A struck off Midland solicitor who earned hefty commissions while running an unlicensed mortgage brokerage business has been jailed for eight months at Birmingham Crown Court.
Passing sentence Deputy Circuit Judge Peter Stretton told Peter Collinson: “You were formerly a solicitor. You knew what the rules and regulations were and you disregarded them blatantly. Having been refused a licence you carried on.”
The judge said he accepted no-one had lost any money as a result of his activities but said: “They are serious matters because the regulations are there to prevent the danger of other people losing money.”
Collinson, 55, of The Meadows, Nottingham, had admitted three charges under the Consumer Credit Act and six of obtaining money transfer by deception.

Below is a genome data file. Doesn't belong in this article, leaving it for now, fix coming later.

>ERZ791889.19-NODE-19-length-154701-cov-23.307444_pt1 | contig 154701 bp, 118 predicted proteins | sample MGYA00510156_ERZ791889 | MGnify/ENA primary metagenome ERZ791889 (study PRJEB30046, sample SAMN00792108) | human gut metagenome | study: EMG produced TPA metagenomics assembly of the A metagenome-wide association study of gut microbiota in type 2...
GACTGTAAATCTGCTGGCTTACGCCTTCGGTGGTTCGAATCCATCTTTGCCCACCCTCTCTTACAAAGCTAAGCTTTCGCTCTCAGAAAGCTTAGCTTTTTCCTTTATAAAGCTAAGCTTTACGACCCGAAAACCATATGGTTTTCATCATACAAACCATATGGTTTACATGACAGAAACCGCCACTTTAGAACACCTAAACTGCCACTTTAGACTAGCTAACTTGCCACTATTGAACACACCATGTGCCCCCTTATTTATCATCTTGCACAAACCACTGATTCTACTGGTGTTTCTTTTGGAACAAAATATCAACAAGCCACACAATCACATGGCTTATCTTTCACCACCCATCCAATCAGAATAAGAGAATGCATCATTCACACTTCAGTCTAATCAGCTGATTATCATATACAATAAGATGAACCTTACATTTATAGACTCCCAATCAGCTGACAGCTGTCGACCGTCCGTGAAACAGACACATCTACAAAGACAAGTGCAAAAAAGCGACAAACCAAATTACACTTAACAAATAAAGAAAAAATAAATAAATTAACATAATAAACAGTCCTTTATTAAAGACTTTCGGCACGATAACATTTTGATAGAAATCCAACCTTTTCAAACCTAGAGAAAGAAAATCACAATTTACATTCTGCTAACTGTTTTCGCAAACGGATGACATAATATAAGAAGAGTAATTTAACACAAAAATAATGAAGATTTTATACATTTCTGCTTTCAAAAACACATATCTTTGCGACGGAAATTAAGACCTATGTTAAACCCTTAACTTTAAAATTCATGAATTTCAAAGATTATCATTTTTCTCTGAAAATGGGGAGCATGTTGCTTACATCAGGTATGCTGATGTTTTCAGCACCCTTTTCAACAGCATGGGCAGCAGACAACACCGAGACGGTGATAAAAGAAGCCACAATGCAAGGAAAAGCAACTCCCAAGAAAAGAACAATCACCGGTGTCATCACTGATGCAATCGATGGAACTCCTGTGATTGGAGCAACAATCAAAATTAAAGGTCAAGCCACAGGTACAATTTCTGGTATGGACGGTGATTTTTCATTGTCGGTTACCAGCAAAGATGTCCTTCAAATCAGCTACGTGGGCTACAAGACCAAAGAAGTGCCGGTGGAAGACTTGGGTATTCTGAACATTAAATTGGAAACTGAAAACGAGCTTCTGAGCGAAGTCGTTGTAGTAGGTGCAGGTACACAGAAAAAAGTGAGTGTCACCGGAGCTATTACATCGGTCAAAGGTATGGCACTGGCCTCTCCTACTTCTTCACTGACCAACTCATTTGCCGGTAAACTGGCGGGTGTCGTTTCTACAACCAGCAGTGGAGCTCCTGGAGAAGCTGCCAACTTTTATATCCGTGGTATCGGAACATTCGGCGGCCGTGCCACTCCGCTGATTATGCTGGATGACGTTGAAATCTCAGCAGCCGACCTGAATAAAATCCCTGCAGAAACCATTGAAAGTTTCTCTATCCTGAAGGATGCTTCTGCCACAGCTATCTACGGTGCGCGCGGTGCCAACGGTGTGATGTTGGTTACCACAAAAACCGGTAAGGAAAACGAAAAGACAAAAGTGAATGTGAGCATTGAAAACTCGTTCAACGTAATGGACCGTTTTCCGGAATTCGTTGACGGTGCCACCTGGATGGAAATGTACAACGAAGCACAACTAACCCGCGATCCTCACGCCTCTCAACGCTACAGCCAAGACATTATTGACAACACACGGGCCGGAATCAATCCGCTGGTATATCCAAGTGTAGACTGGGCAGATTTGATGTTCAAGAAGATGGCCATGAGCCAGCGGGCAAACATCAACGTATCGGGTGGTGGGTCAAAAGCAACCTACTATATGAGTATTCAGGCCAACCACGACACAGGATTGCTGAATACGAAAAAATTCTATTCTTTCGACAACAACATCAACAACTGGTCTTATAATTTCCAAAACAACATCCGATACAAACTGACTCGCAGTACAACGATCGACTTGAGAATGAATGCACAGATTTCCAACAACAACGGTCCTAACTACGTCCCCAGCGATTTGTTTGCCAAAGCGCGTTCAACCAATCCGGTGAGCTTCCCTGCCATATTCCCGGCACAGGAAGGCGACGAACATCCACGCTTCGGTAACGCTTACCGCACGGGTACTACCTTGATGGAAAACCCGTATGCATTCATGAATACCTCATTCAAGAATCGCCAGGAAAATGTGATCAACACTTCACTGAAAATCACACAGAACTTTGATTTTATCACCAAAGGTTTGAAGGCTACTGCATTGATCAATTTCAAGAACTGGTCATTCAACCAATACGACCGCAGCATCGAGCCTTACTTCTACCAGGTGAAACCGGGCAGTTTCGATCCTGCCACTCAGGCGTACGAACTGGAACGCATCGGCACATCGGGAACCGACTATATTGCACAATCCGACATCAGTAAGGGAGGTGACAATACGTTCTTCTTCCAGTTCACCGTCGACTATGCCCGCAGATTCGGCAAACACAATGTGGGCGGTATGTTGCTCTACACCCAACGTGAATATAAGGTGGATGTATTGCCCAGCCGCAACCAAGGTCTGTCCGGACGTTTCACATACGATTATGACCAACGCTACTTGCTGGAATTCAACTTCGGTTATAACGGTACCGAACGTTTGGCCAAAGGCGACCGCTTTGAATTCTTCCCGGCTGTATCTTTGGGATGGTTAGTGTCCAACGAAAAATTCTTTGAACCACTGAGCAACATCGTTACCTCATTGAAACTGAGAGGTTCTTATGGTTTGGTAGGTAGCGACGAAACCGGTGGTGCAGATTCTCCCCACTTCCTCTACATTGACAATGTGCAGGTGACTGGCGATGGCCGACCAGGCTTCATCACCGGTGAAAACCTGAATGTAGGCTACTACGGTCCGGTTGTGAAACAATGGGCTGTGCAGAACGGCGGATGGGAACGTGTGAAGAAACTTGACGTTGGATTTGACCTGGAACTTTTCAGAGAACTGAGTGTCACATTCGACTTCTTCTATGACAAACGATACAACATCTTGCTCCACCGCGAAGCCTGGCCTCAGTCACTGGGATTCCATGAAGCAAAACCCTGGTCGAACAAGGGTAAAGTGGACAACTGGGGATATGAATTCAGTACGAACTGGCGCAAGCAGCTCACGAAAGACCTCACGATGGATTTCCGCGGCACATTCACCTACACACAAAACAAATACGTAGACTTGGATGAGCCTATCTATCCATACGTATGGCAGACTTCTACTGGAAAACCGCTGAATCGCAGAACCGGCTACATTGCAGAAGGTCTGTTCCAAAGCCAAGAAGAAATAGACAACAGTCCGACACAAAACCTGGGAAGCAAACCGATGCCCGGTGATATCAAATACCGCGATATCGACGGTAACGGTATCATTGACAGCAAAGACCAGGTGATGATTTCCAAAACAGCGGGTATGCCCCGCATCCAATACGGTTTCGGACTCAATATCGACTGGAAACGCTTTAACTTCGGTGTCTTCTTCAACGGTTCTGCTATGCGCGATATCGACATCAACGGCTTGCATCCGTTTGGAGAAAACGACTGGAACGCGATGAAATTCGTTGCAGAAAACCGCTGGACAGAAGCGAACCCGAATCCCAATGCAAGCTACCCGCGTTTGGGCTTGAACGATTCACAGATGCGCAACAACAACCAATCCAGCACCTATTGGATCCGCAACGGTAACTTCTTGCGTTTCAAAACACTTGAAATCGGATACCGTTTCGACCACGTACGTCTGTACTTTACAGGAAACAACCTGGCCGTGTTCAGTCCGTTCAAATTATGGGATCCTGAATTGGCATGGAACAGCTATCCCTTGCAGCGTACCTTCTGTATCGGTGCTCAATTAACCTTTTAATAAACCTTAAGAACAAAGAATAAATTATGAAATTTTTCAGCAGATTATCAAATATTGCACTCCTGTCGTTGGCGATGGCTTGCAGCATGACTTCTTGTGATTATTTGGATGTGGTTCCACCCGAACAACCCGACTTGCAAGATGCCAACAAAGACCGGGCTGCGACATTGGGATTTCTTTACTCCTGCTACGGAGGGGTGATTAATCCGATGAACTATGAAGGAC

Peter Travers, prosecuting, said Collinson had been a solicitor but was struck off for matters involving “financial impropriety”.
Following the end of his law career in 2004 Collinson, who had acted as a solicitor in Tamworth and Nuneaton, moved into mortgage advice operating first as Perfect Mortgage Loans Ltd, then Money Supply Ltd.
He applied to the Office for Fair Trading for a consumer credit licence but was refused.
However he still continued to operate as a mortgage arranger, changing the name of the company on several occasions.
Mr Travers said he was earning commission and brokerage fees and by operating without a licence he was “playing fast and loose with the clients’ money” exposing them to risk.
He said the case had been investigated by Birmingham City Council’s illegal money lending team and Collinson had received over £8,000 in fees and commission while operating illegally.
Andrew Fisher, defending, said, although the Law Society had intervened in his practice Collinson had not faced any prosecution as a result.
He said Collinson had initially operated legitimately working for others and had then set up his own limited company.